What's The Big Deal About Vocal Fry

Is It Annoying, Empowering, or Just Plain Sexist

Slideshow
<< Previous
0 of 1 Images
Next >>
What's the Big Deal About Vocal Fry?
Download Audio
Audio Playlist
What's the Big Deal About Vocal Fry?

We'll be scrolling through many annoying modern speech mannerisms on today's show, but somehow the glowing white coal in the middle of it all is "vocal fry" -- also known as creaky voice.

It's an affectation popular among younger girls, although older actresses such as Gwyneth Paltrow and Reese Witherspoon have used it in film roles, usually when playing, well, kind of an airhead.  

The word "annoying"  comes up a lot in reference to this.

So is this a grating, faddish speech mode crying out for eradication? Or is it just something girls do as a way of bonding and emphasizing shared sensibilities?

You'd be surprised at the heat this debate has generated online, especially at Slate magazine.

On this show, a young (female) essayist, a linguist, and a journalist who has studied why we find certain things annoying. 

You can join the conversation. E-mail colin@wnpr.org or Tweet us @wnprcolin.


  

Comments

EMAIL FROM JOAN:

After listening to your very interesting show on 'up speak' yesterday, I am interested to know if the new use of 'at' to end a sentence is grammatically correct.
The first time that I heard you used the phase I was shocked. Several news persons, politicians,etc. have started using this phase 'Where we're at.' I not Yale educated but I do admit to being a senior citizen and think my 10th grade English teacher would be shocked.
Am I correct that sentences should not end with a preposition?

EMAIL FROM VIRGINIA:

To George the tow truck guy:

I heard your comment on the foster care show and was really moved by it; these few days later I'm still thinking about what you said. Your vocal pattern was fine, not annoying at all.

But I know it can be weird to hear your own voice. The few times I've heard my voice on an answering machines or whatever I've had the same reaction. A couple of times I haven't even recognized it for a few seconds, just thought, "who is that, with that awful, sing-song voice? Oh no..." So I think a lot of people probably feel that way when they hear themselves.

Cindy writes about Amanda:

politely but CONFIDENTLY predicts that young women will be interviewed by slightly older young women. As an old person (64) I'm beginning to see that she's right. In terms of her linguistic and political correctness, it sounds like Amanda attended Grinnell College, as my 24 year old daughter did. My daughter and her Grinnell peers feel that they ARE THE VERY NEAR FUTURE. Daughter majored in linguistics and speaks very carefully, and doesn't do vocal fry, but her friends do

Louise writes:

Does the CT "gutteral T" pertain to todays show? You could probably spend an hour on that alone.

George writes:

Hey Colin, this is George the tow truck guy.

I listened back to yesterdays show, and it was the first time I've heard myself talk in many many years, and I was very taken aback at my own vocal patterns. I can only imagine how excruciatingly annoying all my heavy pauses are to other people, because they were painful to me, haha.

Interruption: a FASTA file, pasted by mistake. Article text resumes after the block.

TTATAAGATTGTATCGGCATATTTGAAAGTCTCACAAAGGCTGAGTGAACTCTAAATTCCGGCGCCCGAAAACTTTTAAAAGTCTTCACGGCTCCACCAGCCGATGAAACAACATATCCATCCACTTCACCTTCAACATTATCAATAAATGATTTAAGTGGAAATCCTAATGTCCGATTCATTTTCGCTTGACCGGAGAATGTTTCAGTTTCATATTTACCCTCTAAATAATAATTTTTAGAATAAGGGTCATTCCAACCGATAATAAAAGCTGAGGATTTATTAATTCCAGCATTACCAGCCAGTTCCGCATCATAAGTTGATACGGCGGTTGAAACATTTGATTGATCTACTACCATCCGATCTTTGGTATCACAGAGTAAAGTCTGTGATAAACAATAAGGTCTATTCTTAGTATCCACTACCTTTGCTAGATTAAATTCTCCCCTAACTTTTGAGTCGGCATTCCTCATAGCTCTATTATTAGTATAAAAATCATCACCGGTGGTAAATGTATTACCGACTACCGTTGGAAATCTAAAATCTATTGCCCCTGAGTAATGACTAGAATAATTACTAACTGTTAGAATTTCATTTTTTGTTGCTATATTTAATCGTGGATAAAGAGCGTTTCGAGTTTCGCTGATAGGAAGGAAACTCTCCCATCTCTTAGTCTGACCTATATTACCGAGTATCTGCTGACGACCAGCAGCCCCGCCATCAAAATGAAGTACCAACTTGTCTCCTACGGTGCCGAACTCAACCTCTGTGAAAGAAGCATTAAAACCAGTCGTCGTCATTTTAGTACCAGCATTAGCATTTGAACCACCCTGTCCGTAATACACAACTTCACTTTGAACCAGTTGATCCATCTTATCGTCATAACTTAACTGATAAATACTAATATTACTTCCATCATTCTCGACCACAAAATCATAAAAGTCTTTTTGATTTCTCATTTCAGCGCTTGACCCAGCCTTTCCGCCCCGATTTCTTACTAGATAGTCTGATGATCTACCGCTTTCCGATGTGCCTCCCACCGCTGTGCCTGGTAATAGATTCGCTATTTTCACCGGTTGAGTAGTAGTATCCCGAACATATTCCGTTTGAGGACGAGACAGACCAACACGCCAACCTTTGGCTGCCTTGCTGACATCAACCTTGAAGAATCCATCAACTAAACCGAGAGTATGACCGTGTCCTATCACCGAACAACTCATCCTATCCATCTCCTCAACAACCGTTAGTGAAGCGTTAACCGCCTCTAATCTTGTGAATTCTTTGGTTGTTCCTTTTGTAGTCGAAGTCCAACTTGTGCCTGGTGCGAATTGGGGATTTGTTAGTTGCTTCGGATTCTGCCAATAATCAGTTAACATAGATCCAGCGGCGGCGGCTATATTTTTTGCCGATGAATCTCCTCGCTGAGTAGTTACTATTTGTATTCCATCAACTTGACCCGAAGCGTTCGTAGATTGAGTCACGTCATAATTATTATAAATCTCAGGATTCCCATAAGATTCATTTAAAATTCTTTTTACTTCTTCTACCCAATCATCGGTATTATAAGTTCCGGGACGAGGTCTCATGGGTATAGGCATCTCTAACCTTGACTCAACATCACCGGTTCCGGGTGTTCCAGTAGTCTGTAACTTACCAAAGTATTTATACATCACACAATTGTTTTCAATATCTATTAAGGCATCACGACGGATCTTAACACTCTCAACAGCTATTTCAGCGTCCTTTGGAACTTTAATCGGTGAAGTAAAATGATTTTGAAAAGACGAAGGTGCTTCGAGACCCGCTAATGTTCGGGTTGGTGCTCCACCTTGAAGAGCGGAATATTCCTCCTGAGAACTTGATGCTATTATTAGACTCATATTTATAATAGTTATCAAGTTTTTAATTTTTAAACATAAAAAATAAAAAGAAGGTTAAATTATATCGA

I had assumed that they were the result of the subject matter, but my girlfriend confirmed for me that I do indeed speak like that all of the time and that yes, its very annoying, and now I'm super self conscious about it.

Just thought that would be an interesting bit!

Lynn writes:

As a medical transcriptionist who hears over 100 different dictators a week, I can tell you that 1) I can recognize the majority if them from their voices, 2) of all the docs, I only have 2 egregious uptalkers--both ate women, and 3) besides the jargon, what I love about my work is the variety of vocal patterns and accents.

A speech/language anecdote:
I was visiting with an old griend, yakking the morning away, when my Russisn prof phoned. I answered, spoke to him in Russisn gor a few minutes, hung up, and turned to see a look of incredulity on my friend's face.
"You just became a completely different person!" she exclaimed. It's true: Russian has a wider range of inflection the English, my vocal tone smoothes out, and even my body language changes. It is unconcious, it just jappens with the transition to Russian from English.

Great show as ushe. Totes.

Joe writes:

How about people who pronounce the letter L in the back of their throat

Vic writes:

The reason Up-Talk is so annoying is because it represents a misplaced question mark.

Try writing out a sentence that takes into account the up-talk and place a "?" where the speaker changes their tone. The sentence will read back the way it was spoken.

One would think it would be hard to actually misplace punctuation while speaking..

Dave writes:

Emily Bazelon not only used "the fry" but she used the "Valleyism" of pronouncing her "A"s as "ah", as in "Let me give you an exahhmple." (Lots of fry on the "ple.") Oof!

Chris writes:

I want to tear my ears off every time Zoe Chace does a report for All Things Considered. It's a combination of the vocal uptick at the end of every sentence, plus the way she mispronounces vowels. It's maddening, and I can't believe they let her do reports like that. It sounds like she's doing an NPR impersonation and it makes the piece sound ironically detached.

Dave writes:

Faith Middleton had an author on yesterday (Emily Bazelton), and while I was interested in the topic, I had to turn off the show because the author's frying was too irritating.

I'm aghast that there are several reporters on NPR (national) that speak w/ vocal fry. Not only do I have a hard time taking them seriously, I can't really follow their stories since I'm so busy mocking them.